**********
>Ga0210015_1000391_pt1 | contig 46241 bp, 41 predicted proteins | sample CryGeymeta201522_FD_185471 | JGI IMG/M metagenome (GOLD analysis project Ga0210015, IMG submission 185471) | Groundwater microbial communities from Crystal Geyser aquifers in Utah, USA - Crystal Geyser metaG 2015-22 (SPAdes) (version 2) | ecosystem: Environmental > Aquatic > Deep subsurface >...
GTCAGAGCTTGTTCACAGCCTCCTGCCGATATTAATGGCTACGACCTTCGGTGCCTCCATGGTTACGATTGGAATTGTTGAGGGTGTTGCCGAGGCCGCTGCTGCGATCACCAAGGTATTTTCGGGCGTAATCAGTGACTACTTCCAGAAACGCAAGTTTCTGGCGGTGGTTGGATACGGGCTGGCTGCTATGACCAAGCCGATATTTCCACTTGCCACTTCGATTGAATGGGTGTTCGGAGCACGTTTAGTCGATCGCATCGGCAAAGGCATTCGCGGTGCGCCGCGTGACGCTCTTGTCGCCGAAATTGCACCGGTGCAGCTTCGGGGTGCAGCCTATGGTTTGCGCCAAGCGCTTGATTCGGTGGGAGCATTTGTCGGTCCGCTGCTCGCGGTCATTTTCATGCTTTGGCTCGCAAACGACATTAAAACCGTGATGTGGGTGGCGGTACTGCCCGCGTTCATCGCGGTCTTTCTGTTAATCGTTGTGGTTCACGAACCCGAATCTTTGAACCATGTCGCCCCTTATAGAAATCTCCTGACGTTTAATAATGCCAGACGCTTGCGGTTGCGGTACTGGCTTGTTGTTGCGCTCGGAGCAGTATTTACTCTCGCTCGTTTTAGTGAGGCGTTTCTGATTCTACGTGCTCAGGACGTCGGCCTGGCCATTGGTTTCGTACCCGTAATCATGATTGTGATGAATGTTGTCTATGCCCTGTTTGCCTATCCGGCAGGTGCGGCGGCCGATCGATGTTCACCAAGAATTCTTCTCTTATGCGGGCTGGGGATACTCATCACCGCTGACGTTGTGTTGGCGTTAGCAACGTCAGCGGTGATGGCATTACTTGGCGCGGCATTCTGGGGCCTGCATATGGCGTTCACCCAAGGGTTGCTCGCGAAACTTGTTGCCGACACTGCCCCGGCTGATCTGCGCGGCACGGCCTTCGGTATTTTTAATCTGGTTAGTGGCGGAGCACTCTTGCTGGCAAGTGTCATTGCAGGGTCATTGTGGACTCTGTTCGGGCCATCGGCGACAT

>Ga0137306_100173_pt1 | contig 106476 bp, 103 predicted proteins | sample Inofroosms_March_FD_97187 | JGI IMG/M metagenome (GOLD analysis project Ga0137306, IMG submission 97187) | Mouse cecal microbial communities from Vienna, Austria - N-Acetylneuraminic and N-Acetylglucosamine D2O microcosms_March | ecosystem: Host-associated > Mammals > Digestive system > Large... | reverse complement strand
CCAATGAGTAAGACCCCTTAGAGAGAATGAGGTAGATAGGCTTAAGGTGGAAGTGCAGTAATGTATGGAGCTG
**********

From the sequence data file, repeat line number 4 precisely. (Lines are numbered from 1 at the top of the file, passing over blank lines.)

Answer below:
CCAATGAGTAAGACCCCTTAGAGAGAATGAGGTAGATAGGCTTAAGGTGGAAGTGCAGTAATGTATGGAGCTG